3 misconceptions about SBS Transit & SMRT earning S$1.84 million for improving bus waiting times
It is not what you think it is.
The Land Transport Authority (LTA) said on Monday, May 9, that SBS Transit was given a total of $1.34 million for improving the regularity of bus arrivals for 18 services, while SMRT earned $504,000 for bettering seven services.
Here are three misconceptions you might have about SBS Transit and SMRT earning some S$1.84 million altogether for supposedly improving bus waiting times.
1. It does not mean all SBS Transit and SMRT bus services have improved.
This fact should be simple enough to understand but it got lost when news got truncated into one headline.
The Bus Service Reliability Framework (BSRF) was introduced in February 2014 to improve bus reliability by reducing bus bunching and prolonged wait times.
A total of 34 bus routes were assessed under the scheme.
BSRF has been assessing the regularity of a bus service using the concept of Excess Wait Time (EWT). [More about this later in point 2].
This is the third six-month assessment period — held from June 2015 to November 2015.
Therefore, this does not mean all buses on all routes by SBS Transit and SMRT improved waiting times.
Because out of this 34 bus routes assessed, 27 of them showed improvements.
If you personally felt that waiting times for buses you took didn’t improve, regardless of what the media said, maybe it has to do with the fact they are not part of the 34 bus services being assessed.
And mostly because waiting times did not get shorter significantly: Just more regular.
2. Reduced Excess Wait Time does not mean shorter wait time
Excess Wait Time (EWT) can be reduced to zero.
How this happens is simple: For example, if a bus service arrives perfectly regularly, the EWT will be 0 minute.
However, if there is bus bunching resulting in prolonged waits for the subsequent bus, the EWT will increase.
Each bus service will have its own EWT — some will be longer or shorter, depending on the characteristics of the route.
Hence, a longer route will have a higher existing EWT.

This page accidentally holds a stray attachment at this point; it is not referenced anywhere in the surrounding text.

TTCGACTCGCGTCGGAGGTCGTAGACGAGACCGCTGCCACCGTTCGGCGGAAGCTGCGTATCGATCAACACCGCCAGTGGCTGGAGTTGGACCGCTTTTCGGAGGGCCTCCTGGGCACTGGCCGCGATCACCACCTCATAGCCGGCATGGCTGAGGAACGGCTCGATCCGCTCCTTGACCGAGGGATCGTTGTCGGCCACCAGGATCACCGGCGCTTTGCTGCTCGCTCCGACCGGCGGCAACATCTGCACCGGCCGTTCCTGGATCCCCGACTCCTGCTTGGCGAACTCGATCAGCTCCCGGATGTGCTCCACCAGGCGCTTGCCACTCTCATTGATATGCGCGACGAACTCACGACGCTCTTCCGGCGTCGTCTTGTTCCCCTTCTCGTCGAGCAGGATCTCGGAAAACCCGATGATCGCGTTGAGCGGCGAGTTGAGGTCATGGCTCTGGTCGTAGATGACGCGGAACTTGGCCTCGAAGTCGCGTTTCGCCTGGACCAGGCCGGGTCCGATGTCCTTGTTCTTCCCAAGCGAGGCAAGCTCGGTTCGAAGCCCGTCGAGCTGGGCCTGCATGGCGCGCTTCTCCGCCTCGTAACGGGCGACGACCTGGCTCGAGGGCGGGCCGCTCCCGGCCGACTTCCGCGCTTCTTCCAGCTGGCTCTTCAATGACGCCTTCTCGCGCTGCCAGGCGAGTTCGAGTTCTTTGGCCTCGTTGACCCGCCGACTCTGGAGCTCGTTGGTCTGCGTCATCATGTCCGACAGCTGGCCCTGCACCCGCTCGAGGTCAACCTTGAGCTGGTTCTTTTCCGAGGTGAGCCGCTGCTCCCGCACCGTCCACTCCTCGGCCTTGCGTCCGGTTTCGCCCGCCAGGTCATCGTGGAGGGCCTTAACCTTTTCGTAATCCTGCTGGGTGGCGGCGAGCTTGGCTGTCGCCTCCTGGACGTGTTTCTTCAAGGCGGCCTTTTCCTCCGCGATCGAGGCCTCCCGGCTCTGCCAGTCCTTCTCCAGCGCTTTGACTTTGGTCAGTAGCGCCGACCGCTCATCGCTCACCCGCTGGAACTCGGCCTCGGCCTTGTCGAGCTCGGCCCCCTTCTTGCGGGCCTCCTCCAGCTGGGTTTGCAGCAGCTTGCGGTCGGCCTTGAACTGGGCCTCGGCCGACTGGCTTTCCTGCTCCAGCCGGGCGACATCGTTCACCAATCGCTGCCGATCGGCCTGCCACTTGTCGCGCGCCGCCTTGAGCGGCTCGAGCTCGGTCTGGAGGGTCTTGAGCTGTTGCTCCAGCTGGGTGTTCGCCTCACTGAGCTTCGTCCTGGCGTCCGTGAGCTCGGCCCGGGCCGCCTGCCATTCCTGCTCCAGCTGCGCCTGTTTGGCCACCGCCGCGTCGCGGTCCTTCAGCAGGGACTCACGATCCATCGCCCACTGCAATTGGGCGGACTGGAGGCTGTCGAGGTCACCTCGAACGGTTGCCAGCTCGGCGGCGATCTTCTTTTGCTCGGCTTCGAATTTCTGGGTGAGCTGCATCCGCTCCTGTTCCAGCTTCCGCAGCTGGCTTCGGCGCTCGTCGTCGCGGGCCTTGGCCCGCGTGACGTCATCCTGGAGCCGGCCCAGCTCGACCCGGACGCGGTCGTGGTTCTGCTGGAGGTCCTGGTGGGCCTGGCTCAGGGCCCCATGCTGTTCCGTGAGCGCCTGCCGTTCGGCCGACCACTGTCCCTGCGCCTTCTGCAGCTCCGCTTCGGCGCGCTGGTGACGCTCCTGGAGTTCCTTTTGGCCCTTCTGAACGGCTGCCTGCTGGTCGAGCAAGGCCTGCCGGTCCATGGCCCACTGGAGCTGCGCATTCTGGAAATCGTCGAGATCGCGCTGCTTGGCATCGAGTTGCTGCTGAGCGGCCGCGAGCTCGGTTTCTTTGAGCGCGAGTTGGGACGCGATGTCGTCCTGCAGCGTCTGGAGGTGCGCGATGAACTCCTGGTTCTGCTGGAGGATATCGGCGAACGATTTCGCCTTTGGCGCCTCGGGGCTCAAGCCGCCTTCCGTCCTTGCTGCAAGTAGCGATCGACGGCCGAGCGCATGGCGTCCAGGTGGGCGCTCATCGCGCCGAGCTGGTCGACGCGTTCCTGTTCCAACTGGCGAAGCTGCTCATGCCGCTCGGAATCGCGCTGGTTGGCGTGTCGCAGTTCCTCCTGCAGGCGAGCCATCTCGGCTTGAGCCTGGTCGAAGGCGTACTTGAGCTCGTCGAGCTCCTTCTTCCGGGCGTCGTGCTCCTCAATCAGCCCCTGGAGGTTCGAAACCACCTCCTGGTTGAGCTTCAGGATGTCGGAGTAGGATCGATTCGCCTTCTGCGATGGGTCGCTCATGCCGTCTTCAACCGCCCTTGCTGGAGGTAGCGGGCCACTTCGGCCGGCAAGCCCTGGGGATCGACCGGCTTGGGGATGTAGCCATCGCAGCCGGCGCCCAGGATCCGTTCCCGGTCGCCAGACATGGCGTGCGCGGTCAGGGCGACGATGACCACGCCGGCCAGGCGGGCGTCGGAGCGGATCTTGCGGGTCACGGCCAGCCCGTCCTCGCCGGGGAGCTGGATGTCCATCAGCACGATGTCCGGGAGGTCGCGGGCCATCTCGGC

The EWT will only improve if bus arrivals become more regular and more evenly spaced.
A lower Excess Wait Time simply means buses arriving more regularly, commuters experiencing more regular waiting times and greater ease in boarding as the passenger load will be spread more evenly across the various bus trips.
3. SBS Transit and SMRT can earn money but also get penalised
This is the classic carrot-and-stick approach.
SBS Transit and SMRT are rewarded with incentives for improvements, but also penalised for deterioration when bus services become irregular.
Which also means that “earned” can easily be replaced with “compensated” because costs go up when measures are taken to ensure regular buses, such as having standby buses to inject mid-route if there are delays to buses which are already en-route.
Given the dynamic and chaotic (technical definition of “chaos”) nature of the transport system, where a 40 percent filled road can mean optimal smooth travel, while a 50 percent filled road can increase travelling time by twice the amount, ensuring regularity requires real-time intervention and monitoring.
This is something that tests the responsiveness of bus drivers, staff who make the call to deploy the buses, perhaps, and what are known as service controllers who act on the ball.
Moreover, the remaining seven SBS Transit and SMRT services that did not improve had excess wait times that were 0.1 minutes from the service’s baseline, and so did not qualify for any incentive or penalty.
For the uninitiated, 0.1 minutes translates to a mere six seconds.
Also, there were two services that did improve but did not do well enough to qualify for incentives.
But bus waiting times should not be getting worse because as of March 31, 2016, 800 government-funded buses have been added.
Regardless, you’d most likely always miss the bus because that’s life.
Top photo via